You are walking on eggshells because your partner’s so nice that you don’t want to hurt this feeling, or don’t want to hurt that, or don’t want to cause anxiety, or don’t want to do whatever. But that is a short term type of thing and it does not necessarily protect the relationship in the long term. What if you could actually build a better future for yourself and your partner by talking, by recognizing, by acknowledging these emotions, and allowing these emotions. What if you had a better relationship.
What if you invited that bundle in, what do you think it would say to us? It’s at the door, you let it in, hi, I’m the nice partner bundle, you seem to think that I need to be protected from my own emotions. They’re going to sit on the couch and they’re going to have a conversation with you. Maybe they’re going to say, “I’m actually an adult, I would prefer to know that you’re not enjoying sex so we can do something about it.” Or maybe they would say, “Oh my God, I’m so bad at this, I’m such a bad lover. Oh, my goodness, I can’t believe that you haven’t enjoyed sex and I’ve just been sitting.”
Yeah, they might get nervous and anxious, and they might get sad, and what if you let them have those feelings. And what if they say, “Yeah, I’m anxious and worried, but I would really like to have my feelings. Just because I’m nice, or anxious, or depressed, or whatever does not mean that I can’t handle reality.” They need to handle reality.
If they need assistance handling reality then they get the emotional assistance they need from another coach or another therapist. But you don’t have to be their coach, therapist, and their protector. Because while you’re ‘protecting’ their emotions, the relationship is shifting and dying. And like I always say, you can’t change your partner but you can change your relationship.
So that’s the important thing to recognize here, that you can allow your partner to be an adult and to have whatever emotion. And you can even have a conversation about this and say, “I’d really love to talk to you about sex. I’d really like to change some things about it.” And you could acknowledge that they’re sad, “I see that you’re sad.” Or you could ask them what they’re feeling right now with this conversation. And that’s okay.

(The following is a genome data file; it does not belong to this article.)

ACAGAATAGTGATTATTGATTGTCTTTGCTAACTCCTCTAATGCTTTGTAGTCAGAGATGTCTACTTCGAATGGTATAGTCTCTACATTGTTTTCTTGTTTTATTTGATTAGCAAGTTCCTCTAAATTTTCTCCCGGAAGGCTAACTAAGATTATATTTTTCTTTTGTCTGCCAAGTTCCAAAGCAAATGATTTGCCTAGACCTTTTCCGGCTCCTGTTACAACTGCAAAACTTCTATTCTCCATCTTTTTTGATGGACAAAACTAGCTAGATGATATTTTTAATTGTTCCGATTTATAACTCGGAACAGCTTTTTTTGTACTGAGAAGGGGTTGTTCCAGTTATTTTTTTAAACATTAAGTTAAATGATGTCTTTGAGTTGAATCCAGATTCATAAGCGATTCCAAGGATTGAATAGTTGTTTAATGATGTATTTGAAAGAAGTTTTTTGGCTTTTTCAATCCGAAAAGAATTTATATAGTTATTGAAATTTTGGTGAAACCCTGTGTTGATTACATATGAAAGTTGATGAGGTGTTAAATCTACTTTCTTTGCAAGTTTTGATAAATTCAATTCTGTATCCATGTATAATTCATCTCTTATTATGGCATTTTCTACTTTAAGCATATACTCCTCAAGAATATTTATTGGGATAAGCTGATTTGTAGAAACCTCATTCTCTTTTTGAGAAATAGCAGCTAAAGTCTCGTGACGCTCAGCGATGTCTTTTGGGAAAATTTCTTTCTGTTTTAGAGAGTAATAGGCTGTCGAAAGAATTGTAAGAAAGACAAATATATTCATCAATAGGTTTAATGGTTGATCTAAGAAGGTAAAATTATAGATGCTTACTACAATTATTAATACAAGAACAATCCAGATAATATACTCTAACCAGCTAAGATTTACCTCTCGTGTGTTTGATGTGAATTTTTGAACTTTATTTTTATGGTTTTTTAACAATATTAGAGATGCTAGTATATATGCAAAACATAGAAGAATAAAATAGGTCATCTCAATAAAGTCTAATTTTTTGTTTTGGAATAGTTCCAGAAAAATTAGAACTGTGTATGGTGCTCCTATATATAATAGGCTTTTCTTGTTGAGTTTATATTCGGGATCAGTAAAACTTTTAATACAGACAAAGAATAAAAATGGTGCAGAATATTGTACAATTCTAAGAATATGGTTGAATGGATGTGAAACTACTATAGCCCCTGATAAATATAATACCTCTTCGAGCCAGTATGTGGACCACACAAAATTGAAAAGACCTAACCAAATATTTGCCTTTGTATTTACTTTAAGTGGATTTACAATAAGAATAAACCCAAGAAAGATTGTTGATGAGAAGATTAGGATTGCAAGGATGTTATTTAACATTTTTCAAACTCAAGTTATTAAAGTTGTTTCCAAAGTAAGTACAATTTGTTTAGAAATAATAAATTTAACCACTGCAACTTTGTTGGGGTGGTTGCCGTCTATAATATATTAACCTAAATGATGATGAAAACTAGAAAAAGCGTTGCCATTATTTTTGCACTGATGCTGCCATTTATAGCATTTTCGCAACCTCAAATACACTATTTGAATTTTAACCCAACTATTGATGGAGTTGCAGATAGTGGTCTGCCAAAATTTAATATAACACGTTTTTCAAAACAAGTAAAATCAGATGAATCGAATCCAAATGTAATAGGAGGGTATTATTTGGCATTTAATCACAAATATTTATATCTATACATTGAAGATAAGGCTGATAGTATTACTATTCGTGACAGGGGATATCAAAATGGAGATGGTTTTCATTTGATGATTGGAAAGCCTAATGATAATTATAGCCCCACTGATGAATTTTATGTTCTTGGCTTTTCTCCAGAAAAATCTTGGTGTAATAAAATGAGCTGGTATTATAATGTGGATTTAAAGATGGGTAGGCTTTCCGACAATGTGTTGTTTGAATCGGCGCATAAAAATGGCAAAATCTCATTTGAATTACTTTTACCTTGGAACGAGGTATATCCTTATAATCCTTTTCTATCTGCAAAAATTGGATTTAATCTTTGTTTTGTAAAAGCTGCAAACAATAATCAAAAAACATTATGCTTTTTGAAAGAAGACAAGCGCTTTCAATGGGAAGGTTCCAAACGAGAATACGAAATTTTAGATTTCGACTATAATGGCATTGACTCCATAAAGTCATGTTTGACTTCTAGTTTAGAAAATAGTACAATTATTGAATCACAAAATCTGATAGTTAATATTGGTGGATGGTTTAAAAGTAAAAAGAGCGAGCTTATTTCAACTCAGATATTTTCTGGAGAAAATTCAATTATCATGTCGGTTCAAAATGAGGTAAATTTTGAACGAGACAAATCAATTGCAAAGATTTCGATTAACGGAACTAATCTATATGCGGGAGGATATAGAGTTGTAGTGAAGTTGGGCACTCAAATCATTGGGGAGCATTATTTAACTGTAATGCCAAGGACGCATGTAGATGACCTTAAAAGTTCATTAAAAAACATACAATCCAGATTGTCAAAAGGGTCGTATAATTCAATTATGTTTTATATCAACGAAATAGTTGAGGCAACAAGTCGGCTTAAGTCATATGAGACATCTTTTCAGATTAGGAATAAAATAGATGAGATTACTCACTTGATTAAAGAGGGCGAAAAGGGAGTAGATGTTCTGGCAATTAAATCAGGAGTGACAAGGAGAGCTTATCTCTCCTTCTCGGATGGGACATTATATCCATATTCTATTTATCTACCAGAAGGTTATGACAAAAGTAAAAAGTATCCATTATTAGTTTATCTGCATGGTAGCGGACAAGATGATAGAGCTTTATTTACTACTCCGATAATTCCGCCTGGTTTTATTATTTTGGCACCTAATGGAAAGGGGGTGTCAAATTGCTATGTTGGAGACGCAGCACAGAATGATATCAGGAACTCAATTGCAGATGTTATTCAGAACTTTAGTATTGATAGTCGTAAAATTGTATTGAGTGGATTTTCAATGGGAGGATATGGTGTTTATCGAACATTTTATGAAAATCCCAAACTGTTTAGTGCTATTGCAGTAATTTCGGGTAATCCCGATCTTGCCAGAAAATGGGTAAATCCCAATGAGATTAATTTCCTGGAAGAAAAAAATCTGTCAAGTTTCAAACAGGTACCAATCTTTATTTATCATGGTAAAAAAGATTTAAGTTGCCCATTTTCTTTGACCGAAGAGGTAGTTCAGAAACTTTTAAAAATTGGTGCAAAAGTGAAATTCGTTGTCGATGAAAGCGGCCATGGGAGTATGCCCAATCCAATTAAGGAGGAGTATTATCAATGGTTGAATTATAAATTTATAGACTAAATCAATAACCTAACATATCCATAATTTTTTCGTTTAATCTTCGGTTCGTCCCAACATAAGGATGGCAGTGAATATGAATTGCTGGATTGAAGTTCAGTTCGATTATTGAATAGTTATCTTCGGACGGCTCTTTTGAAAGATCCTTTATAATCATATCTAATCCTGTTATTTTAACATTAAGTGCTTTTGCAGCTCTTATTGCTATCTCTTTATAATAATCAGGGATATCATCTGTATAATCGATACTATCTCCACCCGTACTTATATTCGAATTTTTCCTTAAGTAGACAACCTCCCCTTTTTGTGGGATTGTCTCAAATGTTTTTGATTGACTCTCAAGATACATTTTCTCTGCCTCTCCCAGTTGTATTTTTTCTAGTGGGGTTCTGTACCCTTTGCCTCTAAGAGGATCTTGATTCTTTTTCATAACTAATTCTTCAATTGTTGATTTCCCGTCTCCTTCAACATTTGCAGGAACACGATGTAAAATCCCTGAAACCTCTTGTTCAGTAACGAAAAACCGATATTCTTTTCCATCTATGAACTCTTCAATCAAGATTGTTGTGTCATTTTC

And you get to say, “Can we figure this out as a team? Can we approach this as a team?” You get to acknowledge their emotions. I’m not saying don’t acknowledge their emotions. But I’m also saying, allow them to handle their emotions. And if they need the help or if you both need the help then get a couples therapist, get a couples coach, go work on this together. But by protecting your partner and not even having the conversation you two or more are missing out on so much. So, it is important to have these conversations.
Okay, Diamonds, that’s it for this week. Go ahead and invite your partner’s emotions in and realize you will not die and your partner will not die. And mostly importantly, your relationship will not die. It might have some rough patches where you have to sort things out, but if you’re working as a team towards a common goal things will get better. And as I said before, couples counseling is a fabulous thing and you can do this work. Alright, lots of love, Diamonds. I will see you again next week. Take care. Dr. Sonia out.
Hello, hello, hello again Diamonds. It’s Dr. Sonia. I have some questions for you. Do you feel like you’re missing out on passionate intimacy and amazing pleasure? Even though it looks like your life is pretty good from the outside. Or maybe you feel like sex is an obligation. A duty. Something that’s on your to-do list right after taking out the trash. Perhaps you would love to get rid of the story that’s on replay in your mind. That sex is shameful. Maybe you just want to know all about the toys, or maybe you want to want to want sex and intimacy again. Maybe you feel like your libido is dead or missing in action never to be found again.
Well Diamonds, Dr. Sonia and her team, we are here. We hear you. We know what’s going on in your lives and we want to make a difference. There’s a lot of things that are going on behind the scenes and that will be happening over the next few months with The Midlife Sex Coach for Women™ organization. I’m so excited about this. So make sure that you’re on our email list to get all the updates as soon as the information is available. So if you’re not on our email list, click on the link below and get on that list. And in the meantime, you’ll get your free intimacy guide. It doesn’t get better than that. Okay Diamonds, talk to you soon. Lots of love, Dr. Sonia.